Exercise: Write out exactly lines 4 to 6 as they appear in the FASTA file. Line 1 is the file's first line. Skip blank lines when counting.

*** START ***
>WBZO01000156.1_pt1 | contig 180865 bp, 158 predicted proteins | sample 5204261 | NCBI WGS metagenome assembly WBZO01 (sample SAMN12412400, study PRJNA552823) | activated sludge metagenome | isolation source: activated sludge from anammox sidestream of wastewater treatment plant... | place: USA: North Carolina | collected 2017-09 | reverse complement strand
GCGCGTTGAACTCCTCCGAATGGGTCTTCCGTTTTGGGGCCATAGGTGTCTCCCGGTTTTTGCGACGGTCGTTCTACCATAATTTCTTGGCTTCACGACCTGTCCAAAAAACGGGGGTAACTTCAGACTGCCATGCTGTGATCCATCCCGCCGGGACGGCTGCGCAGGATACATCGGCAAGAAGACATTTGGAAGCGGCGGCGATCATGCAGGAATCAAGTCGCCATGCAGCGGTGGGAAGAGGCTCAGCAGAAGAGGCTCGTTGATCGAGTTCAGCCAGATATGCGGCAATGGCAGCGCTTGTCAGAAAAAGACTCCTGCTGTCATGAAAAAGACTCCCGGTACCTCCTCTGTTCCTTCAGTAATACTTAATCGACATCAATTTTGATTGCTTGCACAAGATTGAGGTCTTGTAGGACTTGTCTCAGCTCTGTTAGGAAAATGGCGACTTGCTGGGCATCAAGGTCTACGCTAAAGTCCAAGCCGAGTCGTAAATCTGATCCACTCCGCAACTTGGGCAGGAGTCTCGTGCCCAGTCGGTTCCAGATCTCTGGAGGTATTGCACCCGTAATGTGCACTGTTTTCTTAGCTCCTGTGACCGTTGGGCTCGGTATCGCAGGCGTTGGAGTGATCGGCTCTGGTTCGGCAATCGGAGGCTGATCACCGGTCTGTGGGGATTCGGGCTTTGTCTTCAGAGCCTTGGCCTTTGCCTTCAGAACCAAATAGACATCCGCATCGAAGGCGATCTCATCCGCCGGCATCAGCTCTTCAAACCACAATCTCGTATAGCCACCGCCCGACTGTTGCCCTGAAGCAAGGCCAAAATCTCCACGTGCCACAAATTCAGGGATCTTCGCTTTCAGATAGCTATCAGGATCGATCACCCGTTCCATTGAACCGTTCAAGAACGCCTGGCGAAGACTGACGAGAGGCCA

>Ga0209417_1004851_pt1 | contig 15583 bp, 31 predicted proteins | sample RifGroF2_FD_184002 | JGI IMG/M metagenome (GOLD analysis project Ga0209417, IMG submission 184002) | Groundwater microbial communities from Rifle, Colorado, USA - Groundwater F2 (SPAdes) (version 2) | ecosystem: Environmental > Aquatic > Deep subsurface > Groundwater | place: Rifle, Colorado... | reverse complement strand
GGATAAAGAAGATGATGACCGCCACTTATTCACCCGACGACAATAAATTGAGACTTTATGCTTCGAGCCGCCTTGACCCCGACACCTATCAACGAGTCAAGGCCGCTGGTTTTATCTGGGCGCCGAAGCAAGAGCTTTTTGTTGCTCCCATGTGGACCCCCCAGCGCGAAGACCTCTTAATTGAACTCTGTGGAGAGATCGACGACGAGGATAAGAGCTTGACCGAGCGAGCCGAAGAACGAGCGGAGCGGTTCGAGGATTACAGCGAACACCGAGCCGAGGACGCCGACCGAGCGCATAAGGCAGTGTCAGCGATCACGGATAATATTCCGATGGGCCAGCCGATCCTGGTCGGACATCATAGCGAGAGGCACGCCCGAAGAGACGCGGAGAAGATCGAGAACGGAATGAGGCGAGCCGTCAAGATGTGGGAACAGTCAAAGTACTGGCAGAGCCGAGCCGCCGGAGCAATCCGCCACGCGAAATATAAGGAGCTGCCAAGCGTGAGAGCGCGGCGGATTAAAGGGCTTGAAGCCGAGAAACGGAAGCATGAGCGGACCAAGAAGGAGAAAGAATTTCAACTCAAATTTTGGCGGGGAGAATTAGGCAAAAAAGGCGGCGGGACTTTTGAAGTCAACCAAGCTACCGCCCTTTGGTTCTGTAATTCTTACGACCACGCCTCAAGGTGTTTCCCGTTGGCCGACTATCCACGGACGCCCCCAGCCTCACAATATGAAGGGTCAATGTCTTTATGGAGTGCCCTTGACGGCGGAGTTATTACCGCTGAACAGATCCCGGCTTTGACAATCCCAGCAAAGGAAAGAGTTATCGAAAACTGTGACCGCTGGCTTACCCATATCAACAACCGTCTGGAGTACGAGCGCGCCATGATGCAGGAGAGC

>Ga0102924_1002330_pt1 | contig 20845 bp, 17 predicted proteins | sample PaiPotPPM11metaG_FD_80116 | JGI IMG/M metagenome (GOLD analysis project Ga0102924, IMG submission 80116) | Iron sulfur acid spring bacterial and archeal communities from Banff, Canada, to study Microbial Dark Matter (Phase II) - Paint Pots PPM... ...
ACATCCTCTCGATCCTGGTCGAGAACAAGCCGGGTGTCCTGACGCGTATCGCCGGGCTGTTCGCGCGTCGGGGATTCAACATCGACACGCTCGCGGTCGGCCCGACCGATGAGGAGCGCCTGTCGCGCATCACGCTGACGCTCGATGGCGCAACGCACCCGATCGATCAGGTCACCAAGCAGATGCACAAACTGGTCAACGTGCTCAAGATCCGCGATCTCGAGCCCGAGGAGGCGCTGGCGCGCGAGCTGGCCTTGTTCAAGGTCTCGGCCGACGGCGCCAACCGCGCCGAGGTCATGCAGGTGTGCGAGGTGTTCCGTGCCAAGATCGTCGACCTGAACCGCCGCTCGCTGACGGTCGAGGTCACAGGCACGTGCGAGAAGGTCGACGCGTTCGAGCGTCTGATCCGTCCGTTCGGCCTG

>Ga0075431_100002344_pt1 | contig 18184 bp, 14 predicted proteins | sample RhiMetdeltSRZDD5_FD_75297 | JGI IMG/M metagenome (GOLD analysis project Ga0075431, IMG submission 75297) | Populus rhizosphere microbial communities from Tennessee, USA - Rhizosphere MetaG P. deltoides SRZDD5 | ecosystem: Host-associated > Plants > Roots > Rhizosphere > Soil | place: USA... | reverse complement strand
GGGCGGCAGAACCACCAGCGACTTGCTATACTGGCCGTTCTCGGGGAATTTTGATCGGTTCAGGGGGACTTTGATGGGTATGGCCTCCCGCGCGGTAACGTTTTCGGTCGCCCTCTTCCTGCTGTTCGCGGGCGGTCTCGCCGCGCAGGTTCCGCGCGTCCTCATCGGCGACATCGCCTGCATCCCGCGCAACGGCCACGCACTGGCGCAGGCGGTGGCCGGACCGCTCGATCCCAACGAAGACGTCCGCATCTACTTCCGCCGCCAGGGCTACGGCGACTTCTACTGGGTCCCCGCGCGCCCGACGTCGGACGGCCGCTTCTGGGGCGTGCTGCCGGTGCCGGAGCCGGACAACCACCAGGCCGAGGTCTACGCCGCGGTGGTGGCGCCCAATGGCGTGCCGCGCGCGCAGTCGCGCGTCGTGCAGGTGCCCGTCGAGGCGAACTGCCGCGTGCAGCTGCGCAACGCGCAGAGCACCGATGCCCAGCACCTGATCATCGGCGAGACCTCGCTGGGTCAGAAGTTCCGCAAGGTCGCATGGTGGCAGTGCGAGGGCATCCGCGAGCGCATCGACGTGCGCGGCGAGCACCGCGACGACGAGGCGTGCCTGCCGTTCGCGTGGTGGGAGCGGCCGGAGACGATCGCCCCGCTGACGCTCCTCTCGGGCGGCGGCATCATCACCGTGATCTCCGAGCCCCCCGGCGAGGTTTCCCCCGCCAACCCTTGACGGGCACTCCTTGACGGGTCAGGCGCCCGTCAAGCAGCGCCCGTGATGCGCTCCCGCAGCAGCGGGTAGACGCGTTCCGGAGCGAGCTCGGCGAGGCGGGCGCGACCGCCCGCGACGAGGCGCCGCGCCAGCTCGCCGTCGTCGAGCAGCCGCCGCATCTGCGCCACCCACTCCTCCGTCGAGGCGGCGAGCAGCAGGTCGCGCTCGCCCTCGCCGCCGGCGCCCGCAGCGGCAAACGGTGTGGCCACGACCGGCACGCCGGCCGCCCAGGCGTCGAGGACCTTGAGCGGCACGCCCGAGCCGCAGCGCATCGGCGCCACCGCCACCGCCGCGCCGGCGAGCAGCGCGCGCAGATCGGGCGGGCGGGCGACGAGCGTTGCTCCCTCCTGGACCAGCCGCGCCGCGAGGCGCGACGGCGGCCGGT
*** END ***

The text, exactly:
GGATAAAGAAGATGATGACCGCCACTTATTCACCCGACGACAATAAATTGAGACTTTATGCTTCGAGCCGCCTTGACCCCGACACCTATCAACGAGTCAAGGCCGCTGGTTTTATCTGGGCGCCGAAGCAAGAGCTTTTTGTTGCTCCCATGTGGACCCCCCAGCGCGAAGACCTCTTAATTGAACTCTGTGGAGAGATCGACGACGAGGATAAGAGCTTGACCGAGCGAGCCGAAGAACGAGCGGAGCGGTTCGAGGATTACAGCGAACACCGAGCCGAGGACGCCGACCGAGCGCATAAGGCAGTGTCAGCGATCACGGATAATATTCCGATGGGCCAGCCGATCCTGGTCGGACATCATAGCGAGAGGCACGCCCGAAGAGACGCGGAGAAGATCGAGAACGGAATGAGGCGAGCCGTCAAGATGTGGGAACAGTCAAAGTACTGGCAGAGCCGAGCCGCCGGAGCAATCCGCCACGCGAAATATAAGGAGCTGCCAAGCGTGAGAGCGCGGCGGATTAAAGGGCTTGAAGCCGAGAAACGGAAGCATGAGCGGACCAAGAAGGAGAAAGAATTTCAACTCAAATTTTGGCGGGGAGAATTAGGCAAAAAAGGCGGCGGGACTTTTGAAGTCAACCAAGCTACCGCCCTTTGGTTCTGTAATTCTTACGACCACGCCTCAAGGTGTTTCCCGTTGGCCGACTATCCACGGACGCCCCCAGCCTCACAATATGAAGGGTCAATGTCTTTATGGAGTGCCCTTGACGGCGGAGTTATTACCGCTGAACAGATCCCGGCTTTGACAATCCCAGCAAAGGAAAGAGTTATCGAAAACTGTGACCGCTGGCTTACCCATATCAACAACCGTCTGGAGTACGAGCGCGCCATGATGCAGGAGAGC

>Ga0102924_1002330_pt1 | contig 20845 bp, 17 predicted proteins | sample PaiPotPPM11metaG_FD_80116 | JGI IMG/M metagenome (GOLD analysis project Ga0102924, IMG submission 80116) | Iron sulfur acid spring bacterial and archeal communities from Banff, Canada, to study Microbial Dark Matter (Phase II) - Paint Pots PPM... ...
ACATCCTCTCGATCCTGGTCGAGAACAAGCCGGGTGTCCTGACGCGTATCGCCGGGCTGTTCGCGCGTCGGGGATTCAACATCGACACGCTCGCGGTCGGCCCGACCGATGAGGAGCGCCTGTCGCGCATCACGCTGACGCTCGATGGCGCAACGCACCCGATCGATCAGGTCACCAAGCAGATGCACAAACTGGTCAACGTGCTCAAGATCCGCGATCTCGAGCCCGAGGAGGCGCTGGCGCGCGAGCTGGCCTTGTTCAAGGTCTCGGCCGACGGCGCCAACCGCGCCGAGGTCATGCAGGTGTGCGAGGTGTTCCGTGCCAAGATCGTCGACCTGAACCGCCGCTCGCTGACGGTCGAGGTCACAGGCACGTGCGAGAAGGTCGACGCGTTCGAGCGTCTGATCCGTCCGTTCGGCCTG